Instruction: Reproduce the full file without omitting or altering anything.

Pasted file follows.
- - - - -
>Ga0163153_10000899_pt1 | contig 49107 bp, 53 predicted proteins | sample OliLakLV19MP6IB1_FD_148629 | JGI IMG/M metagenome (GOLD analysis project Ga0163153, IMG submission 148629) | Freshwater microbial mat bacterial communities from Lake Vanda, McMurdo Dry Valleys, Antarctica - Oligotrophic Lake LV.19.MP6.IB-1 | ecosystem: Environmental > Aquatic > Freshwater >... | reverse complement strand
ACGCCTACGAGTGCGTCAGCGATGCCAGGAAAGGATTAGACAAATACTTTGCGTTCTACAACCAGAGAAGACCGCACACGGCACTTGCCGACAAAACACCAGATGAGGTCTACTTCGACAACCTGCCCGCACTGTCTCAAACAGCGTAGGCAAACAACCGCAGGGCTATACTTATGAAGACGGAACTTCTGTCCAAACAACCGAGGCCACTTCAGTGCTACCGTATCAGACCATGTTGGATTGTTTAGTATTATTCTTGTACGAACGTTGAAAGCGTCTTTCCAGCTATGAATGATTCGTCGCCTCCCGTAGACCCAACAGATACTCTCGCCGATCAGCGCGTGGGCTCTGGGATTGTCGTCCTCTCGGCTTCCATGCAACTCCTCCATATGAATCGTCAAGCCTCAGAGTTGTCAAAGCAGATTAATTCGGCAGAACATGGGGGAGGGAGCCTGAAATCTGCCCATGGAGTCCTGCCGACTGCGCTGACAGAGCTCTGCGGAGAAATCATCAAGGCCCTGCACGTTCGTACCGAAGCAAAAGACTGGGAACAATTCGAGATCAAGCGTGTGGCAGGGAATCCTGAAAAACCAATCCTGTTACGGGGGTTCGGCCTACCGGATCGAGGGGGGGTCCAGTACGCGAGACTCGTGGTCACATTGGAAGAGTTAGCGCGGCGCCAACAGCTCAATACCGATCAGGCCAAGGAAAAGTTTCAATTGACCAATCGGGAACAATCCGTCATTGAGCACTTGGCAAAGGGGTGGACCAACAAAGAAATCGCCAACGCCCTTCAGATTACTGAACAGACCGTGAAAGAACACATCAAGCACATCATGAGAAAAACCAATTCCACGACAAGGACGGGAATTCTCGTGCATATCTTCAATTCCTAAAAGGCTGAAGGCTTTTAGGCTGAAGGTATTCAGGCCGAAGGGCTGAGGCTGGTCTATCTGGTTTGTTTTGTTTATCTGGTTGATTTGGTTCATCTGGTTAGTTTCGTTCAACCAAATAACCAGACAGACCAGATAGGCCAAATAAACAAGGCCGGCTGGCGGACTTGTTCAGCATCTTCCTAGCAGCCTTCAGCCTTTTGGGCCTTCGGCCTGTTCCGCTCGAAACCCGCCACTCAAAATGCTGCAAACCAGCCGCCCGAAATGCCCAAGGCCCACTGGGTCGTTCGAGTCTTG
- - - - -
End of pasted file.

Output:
>Ga0163153_10000899_pt1 | contig 49107 bp, 53 predicted proteins | sample OliLakLV19MP6IB1_FD_148629 | JGI IMG/M metagenome (GOLD analysis project Ga0163153, IMG submission 148629) | Freshwater microbial mat bacterial communities from Lake Vanda, McMurdo Dry Valleys, Antarctica - Oligotrophic Lake LV.19.MP6.IB-1 | ecosystem: Environmental > Aquatic > Freshwater >... | reverse complement strand
ACGCCTACGAGTGCGTCAGCGATGCCAGGAAAGGATTAGACAAATACTTTGCGTTCTACAACCAGAGAAGACCGCACACGGCACTTGCCGACAAAACACCAGATGAGGTCTACTTCGACAACCTGCCCGCACTGTCTCAAACAGCGTAGGCAAACAACCGCAGGGCTATACTTATGAAGACGGAACTTCTGTCCAAACAACCGAGGCCACTTCAGTGCTACCGTATCAGACCATGTTGGATTGTTTAGTATTATTCTTGTACGAACGTTGAAAGCGTCTTTCCAGCTATGAATGATTCGTCGCCTCCCGTAGACCCAACAGATACTCTCGCCGATCAGCGCGTGGGCTCTGGGATTGTCGTCCTCTCGGCTTCCATGCAACTCCTCCATATGAATCGTCAAGCCTCAGAGTTGTCAAAGCAGATTAATTCGGCAGAACATGGGGGAGGGAGCCTGAAATCTGCCCATGGAGTCCTGCCGACTGCGCTGACAGAGCTCTGCGGAGAAATCATCAAGGCCCTGCACGTTCGTACCGAAGCAAAAGACTGGGAACAATTCGAGATCAAGCGTGTGGCAGGGAATCCTGAAAAACCAATCCTGTTACGGGGGTTCGGCCTACCGGATCGAGGGGGGGTCCAGTACGCGAGACTCGTGGTCACATTGGAAGAGTTAGCGCGGCGCCAACAGCTCAATACCGATCAGGCCAAGGAAAAGTTTCAATTGACCAATCGGGAACAATCCGTCATTGAGCACTTGGCAAAGGGGTGGACCAACAAAGAAATCGCCAACGCCCTTCAGATTACTGAACAGACCGTGAAAGAACACATCAAGCACATCATGAGAAAAACCAATTCCACGACAAGGACGGGAATTCTCGTGCATATCTTCAATTCCTAAAAGGCTGAAGGCTTTTAGGCTGAAGGTATTCAGGCCGAAGGGCTGAGGCTGGTCTATCTGGTTTGTTTTGTTTATCTGGTTGATTTGGTTCATCTGGTTAGTTTCGTTCAACCAAATAACCAGACAGACCAGATAGGCCAAATAAACAAGGCCGGCTGGCGGACTTGTTCAGCATCTTCCTAGCAGCCTTCAGCCTTTTGGGCCTTCGGCCTGTTCCGCTCGAAACCCGCCACTCAAAATGCTGCAAACCAGCCGCCCGAAATGCCCAAGGCCCACTGGGTCGTTCGAGTCTTG